Active Pacifism: Waging Peace Through Active Nonviolence

March 9, 2010

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Kathy Kelly

Michael McConnell of the American Friends Service Committee leads a discussion with Kathy Kelly of Voices of Creative Nonviolence, Rabbi Brant Rosen of Jewish Reconstructionist Congregation in Evanston and Madelyn George, a Columbia College student whose activism is motivated by her Quaker faith. All share a commitment to peace and justice through nonviolence.

Active pacifism is a commitment to nonviolent power that has altered history in amazing ways including: toppling tyrants, stopping occupying armies and upending political systems that withheld human and civil rights. Nonviolent resistance has transformed entire societies, suddenly or gradually, destroying the oppressors' ability to control people and events.

Pacifism should not be confused with passivity and nonviolence should not be considered a lack of force. Pacifism and nonviolence are powerful forces that gained the independence of India, the overthrow of apartheid in South Africa, the defeat of Nazism in Sweden and Denmark and the achievement of civil, labor, women's and gay rights in the United States. In addition to marches and protests, active pacifism includes boycotts, blockades, sit-ins, strikes, noncooperation and other forms of withdrawing consent that alters the balance of power and gains a greater measure of peace and justice.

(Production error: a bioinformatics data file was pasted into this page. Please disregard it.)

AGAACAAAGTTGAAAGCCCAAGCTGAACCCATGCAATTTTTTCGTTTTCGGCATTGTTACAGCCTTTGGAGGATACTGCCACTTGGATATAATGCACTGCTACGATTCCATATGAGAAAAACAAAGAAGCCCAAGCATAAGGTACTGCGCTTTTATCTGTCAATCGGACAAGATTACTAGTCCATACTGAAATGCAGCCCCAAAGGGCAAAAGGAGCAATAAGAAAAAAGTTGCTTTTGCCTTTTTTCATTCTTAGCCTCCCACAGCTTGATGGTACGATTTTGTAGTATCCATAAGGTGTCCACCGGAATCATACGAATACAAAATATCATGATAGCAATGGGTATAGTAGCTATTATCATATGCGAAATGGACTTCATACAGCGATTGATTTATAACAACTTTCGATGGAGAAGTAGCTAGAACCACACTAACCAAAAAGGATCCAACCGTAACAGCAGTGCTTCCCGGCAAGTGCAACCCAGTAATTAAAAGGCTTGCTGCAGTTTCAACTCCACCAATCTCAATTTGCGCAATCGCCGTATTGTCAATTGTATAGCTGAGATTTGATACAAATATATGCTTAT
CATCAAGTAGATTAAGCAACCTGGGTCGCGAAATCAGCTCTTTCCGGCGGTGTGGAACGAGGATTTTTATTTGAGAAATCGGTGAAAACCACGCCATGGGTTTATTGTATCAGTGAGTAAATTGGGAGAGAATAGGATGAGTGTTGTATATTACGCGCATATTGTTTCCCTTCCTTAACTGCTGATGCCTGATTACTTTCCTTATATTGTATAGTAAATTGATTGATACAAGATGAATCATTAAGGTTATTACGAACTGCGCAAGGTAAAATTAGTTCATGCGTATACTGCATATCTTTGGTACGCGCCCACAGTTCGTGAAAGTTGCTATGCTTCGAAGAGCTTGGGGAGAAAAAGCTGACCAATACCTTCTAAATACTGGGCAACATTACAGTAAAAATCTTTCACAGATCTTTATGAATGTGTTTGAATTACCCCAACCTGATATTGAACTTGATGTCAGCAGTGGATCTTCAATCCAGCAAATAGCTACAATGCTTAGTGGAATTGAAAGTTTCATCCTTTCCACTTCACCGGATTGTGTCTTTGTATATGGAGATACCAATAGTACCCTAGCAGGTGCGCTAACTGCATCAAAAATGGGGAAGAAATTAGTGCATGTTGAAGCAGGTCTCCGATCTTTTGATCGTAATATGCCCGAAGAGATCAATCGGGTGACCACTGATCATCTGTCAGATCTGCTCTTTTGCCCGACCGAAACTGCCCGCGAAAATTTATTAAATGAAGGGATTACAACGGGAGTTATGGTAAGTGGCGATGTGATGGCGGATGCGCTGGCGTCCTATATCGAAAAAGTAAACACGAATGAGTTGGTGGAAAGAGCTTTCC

Organized by the AFSC & Columbia College's Critical Encounters.

 

Recorded Tuesday, March 09, 2010 at Columbia College Chicago - Collins Hall, Room 602.